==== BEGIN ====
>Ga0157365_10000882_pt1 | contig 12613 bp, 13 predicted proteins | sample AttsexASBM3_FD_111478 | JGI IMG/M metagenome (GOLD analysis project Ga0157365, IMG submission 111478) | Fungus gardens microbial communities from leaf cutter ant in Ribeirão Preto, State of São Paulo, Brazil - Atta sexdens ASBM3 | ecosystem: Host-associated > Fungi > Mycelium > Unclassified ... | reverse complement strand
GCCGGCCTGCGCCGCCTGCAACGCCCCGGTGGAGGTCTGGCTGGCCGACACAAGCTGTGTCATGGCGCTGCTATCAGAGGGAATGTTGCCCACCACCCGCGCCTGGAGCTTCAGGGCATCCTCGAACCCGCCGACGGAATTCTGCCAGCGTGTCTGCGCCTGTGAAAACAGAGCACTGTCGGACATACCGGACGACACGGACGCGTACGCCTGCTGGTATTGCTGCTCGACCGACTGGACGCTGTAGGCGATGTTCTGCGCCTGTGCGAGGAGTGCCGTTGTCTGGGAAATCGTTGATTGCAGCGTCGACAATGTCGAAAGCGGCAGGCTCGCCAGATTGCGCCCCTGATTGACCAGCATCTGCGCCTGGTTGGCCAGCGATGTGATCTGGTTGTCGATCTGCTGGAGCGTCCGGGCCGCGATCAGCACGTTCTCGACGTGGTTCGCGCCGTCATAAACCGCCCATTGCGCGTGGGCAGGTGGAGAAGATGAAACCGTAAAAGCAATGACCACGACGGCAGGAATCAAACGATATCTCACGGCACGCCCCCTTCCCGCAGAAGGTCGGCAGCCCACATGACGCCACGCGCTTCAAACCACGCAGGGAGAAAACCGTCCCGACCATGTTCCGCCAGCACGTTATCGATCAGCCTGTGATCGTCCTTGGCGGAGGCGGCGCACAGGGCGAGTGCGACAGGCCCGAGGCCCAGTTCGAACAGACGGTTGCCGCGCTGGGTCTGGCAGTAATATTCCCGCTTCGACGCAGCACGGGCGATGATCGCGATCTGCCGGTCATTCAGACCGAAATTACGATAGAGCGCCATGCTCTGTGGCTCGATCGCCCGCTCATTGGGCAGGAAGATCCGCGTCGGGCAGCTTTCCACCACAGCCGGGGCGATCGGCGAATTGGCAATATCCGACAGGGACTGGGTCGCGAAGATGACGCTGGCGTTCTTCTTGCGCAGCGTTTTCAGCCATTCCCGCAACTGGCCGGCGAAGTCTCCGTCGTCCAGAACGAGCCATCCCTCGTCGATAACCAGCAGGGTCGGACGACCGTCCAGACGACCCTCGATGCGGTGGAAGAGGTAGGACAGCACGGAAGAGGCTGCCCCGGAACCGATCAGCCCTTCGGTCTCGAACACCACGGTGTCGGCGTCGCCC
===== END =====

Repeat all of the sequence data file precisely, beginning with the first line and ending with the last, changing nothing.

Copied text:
>Ga0157365_10000882_pt1 | contig 12613 bp, 13 predicted proteins | sample AttsexASBM3_FD_111478 | JGI IMG/M metagenome (GOLD analysis project Ga0157365, IMG submission 111478) | Fungus gardens microbial communities from leaf cutter ant in Ribeirão Preto, State of São Paulo, Brazil - Atta sexdens ASBM3 | ecosystem: Host-associated > Fungi > Mycelium > Unclassified ... | reverse complement strand
GCCGGCCTGCGCCGCCTGCAACGCCCCGGTGGAGGTCTGGCTGGCCGACACAAGCTGTGTCATGGCGCTGCTATCAGAGGGAATGTTGCCCACCACCCGCGCCTGGAGCTTCAGGGCATCCTCGAACCCGCCGACGGAATTCTGCCAGCGTGTCTGCGCCTGTGAAAACAGAGCACTGTCGGACATACCGGACGACACGGACGCGTACGCCTGCTGGTATTGCTGCTCGACCGACTGGACGCTGTAGGCGATGTTCTGCGCCTGTGCGAGGAGTGCCGTTGTCTGGGAAATCGTTGATTGCAGCGTCGACAATGTCGAAAGCGGCAGGCTCGCCAGATTGCGCCCCTGATTGACCAGCATCTGCGCCTGGTTGGCCAGCGATGTGATCTGGTTGTCGATCTGCTGGAGCGTCCGGGCCGCGATCAGCACGTTCTCGACGTGGTTCGCGCCGTCATAAACCGCCCATTGCGCGTGGGCAGGTGGAGAAGATGAAACCGTAAAAGCAATGACCACGACGGCAGGAATCAAACGATATCTCACGGCACGCCCCCTTCCCGCAGAAGGTCGGCAGCCCACATGACGCCACGCGCTTCAAACCACGCAGGGAGAAAACCGTCCCGACCATGTTCCGCCAGCACGTTATCGATCAGCCTGTGATCGTCCTTGGCGGAGGCGGCGCACAGGGCGAGTGCGACAGGCCCGAGGCCCAGTTCGAACAGACGGTTGCCGCGCTGGGTCTGGCAGTAATATTCCCGCTTCGACGCAGCACGGGCGATGATCGCGATCTGCCGGTCATTCAGACCGAAATTACGATAGAGCGCCATGCTCTGTGGCTCGATCGCCCGCTCATTGGGCAGGAAGATCCGCGTCGGGCAGCTTTCCACCACAGCCGGGGCGATCGGCGAATTGGCAATATCCGACAGGGACTGGGTCGCGAAGATGACGCTGGCGTTCTTCTTGCGCAGCGTTTTCAGCCATTCCCGCAACTGGCCGGCGAAGTCTCCGTCGTCCAGAACGAGCCATCCCTCGTCGATAACCAGCAGGGTCGGACGACCGTCCAGACGACCCTCGATGCGGTGGAAGAGGTAGGACAGCACGGAAGAGGCTGCCCCGGAACCGATCAGCCCTTCGGTCTCGAACACCACGGTGTCGGCGTCGCCC